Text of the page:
My apartment is called Whimsy Manor and is filled with art and pretty things, silk flowers, books by friends and by me (and many other books), photos of friends and family, a fair number of awards and the usual stuff you find in houses – furniture, a TV and a laptop. I have owned my home since 2009 but it did not get a name until 2013. Here is the story of Whimsy Manor and it’s most lovely – and naughty – inhabitant who is a person of the black cat persuasion and a very close friend and ally against those demons my brain tends to create.
Whimsy Manor started out as a compromise. I bought it because my housemate at the time was a controlling bully and I had no assertiveness at all. I thought that she would think me buying my own place was not a personal slight against as moving to another rental would have been. My budget meant I needed to buy the cheapest apartment I could in Canberra and near a bus route. The apartment I picked had been built the month I was born. The flats were initially built as public housing for low income people but had been sold to private owners in the 1980s. The walls were sturdy concrete and probably built to withstand the end of the world but it soon became apparent the plumbing was less so. I had a number of expensive and stressful plumbing issues, the worst of which being the need to replace the leaking shower.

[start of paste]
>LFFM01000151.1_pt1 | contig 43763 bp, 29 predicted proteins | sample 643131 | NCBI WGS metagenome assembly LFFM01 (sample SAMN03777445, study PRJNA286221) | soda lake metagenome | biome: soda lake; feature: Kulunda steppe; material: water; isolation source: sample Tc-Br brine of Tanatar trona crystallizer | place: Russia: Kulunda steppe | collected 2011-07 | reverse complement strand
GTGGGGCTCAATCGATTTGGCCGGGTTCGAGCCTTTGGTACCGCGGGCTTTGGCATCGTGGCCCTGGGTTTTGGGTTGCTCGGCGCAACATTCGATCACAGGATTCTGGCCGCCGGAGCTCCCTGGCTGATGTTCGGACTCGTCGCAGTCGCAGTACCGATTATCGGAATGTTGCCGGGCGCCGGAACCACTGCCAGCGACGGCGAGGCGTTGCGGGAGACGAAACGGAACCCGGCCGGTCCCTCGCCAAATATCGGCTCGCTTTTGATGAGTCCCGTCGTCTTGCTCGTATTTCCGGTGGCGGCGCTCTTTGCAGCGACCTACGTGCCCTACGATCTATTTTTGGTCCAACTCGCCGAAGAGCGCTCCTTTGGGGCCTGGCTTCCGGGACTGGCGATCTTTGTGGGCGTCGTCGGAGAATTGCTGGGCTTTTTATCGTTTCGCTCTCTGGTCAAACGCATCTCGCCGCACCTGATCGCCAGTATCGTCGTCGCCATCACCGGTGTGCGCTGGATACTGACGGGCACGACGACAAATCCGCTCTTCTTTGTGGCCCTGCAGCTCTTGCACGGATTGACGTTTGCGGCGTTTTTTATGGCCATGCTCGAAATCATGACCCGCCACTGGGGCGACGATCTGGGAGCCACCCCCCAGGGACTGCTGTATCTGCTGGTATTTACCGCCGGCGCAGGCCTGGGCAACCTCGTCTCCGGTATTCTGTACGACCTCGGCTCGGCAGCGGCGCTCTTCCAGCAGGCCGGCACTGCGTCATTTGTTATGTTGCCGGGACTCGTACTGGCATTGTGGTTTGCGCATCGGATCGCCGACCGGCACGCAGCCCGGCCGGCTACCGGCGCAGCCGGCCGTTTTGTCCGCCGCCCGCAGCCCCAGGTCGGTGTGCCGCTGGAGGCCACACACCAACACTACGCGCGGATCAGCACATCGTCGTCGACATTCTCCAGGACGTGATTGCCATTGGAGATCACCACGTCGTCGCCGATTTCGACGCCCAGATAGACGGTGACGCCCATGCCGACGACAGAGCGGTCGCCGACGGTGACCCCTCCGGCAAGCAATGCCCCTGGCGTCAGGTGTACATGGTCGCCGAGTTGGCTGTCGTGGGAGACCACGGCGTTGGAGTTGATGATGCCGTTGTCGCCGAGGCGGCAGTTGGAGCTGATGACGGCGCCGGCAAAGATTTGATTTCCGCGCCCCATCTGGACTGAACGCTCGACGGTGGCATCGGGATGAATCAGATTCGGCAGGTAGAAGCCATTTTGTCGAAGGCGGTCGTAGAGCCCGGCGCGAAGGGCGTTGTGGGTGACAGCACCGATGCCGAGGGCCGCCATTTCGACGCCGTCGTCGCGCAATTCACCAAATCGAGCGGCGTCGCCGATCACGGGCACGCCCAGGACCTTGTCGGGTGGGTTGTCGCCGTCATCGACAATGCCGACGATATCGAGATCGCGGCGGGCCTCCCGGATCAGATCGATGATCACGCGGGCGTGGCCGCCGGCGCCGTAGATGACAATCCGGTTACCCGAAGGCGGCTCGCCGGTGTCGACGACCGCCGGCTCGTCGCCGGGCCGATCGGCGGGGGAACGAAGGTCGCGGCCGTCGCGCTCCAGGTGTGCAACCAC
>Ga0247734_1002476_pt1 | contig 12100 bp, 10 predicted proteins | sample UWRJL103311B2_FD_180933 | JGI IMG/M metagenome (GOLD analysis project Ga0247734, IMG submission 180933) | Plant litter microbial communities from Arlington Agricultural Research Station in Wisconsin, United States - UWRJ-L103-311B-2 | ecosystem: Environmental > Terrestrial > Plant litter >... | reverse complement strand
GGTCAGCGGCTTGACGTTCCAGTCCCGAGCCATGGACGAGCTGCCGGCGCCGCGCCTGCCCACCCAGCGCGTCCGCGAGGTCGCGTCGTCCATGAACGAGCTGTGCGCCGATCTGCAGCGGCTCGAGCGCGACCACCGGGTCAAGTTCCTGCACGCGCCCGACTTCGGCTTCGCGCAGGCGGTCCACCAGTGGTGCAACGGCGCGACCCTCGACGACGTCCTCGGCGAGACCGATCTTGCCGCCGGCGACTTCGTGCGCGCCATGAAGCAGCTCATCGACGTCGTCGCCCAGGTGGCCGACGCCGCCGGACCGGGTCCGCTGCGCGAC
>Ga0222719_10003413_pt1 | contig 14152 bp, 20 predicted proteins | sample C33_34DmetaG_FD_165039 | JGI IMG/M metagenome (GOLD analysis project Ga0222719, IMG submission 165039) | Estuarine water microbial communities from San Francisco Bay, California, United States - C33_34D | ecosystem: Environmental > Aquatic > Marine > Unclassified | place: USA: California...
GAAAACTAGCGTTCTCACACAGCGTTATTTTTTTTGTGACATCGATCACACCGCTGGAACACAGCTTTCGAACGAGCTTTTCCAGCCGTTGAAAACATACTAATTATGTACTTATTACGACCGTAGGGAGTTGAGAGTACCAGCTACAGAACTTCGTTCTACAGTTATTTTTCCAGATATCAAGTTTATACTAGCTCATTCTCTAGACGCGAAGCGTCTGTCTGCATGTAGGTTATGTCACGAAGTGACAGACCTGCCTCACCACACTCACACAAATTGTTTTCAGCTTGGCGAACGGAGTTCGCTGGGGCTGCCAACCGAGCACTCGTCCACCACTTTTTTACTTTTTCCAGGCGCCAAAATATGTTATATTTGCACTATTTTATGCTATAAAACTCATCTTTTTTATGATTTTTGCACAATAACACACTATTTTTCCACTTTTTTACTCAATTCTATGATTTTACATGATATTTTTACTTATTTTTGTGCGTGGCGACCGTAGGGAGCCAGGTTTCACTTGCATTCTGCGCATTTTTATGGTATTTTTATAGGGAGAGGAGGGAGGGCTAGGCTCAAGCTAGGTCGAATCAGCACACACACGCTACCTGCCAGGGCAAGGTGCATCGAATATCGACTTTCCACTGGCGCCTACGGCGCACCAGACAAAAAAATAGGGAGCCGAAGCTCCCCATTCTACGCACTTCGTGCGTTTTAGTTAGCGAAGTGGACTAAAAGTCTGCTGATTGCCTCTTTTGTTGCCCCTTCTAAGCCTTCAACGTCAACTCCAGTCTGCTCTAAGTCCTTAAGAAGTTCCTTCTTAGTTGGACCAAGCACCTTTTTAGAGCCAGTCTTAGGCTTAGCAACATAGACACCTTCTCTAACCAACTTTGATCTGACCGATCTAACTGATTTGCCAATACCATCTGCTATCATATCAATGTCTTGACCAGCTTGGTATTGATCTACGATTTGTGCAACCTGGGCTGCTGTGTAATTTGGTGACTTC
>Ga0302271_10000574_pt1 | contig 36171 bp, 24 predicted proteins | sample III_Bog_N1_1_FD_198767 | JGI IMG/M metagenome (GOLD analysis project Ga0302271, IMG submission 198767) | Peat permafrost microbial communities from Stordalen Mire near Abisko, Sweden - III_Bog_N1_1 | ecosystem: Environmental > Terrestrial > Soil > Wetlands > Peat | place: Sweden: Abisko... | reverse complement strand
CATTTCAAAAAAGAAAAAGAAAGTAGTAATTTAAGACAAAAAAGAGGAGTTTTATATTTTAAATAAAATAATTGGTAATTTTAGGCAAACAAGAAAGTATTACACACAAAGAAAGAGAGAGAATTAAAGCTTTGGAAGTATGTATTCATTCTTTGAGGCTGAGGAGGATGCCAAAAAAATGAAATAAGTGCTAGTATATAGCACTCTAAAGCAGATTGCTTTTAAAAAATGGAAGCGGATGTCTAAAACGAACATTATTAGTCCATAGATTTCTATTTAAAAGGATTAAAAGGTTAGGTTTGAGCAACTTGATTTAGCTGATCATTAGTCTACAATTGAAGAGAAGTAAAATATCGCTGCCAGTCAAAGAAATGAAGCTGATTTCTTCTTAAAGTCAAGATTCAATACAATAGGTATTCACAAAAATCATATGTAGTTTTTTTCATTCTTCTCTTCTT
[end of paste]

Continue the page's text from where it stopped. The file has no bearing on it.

My anxiety about the maintenance, trustworthiness of tradies – or not – and expenses took over my life. I thought my walls would collapse while I was asleep. As can happen for me, all this stress turned into psychosis. I had a very unpleasant few years.
Now, to the bit about the cat. I am a cat lady. I was a cat lady when I was five years old. Like many Autistic people I have an affinity with animals which surpasses almost anything else. I know cats and up until moving to Canberra I have always had a cat. The controlling former housemate had two cats and they were the most unpleasant felines I have ever met. If they were children at the time I was growing up, they would have been described a ’spoilt’. These unpleasant cats and my association of them with their unpleasant human owner did something I would never have thought possible in that it put me off having a cat!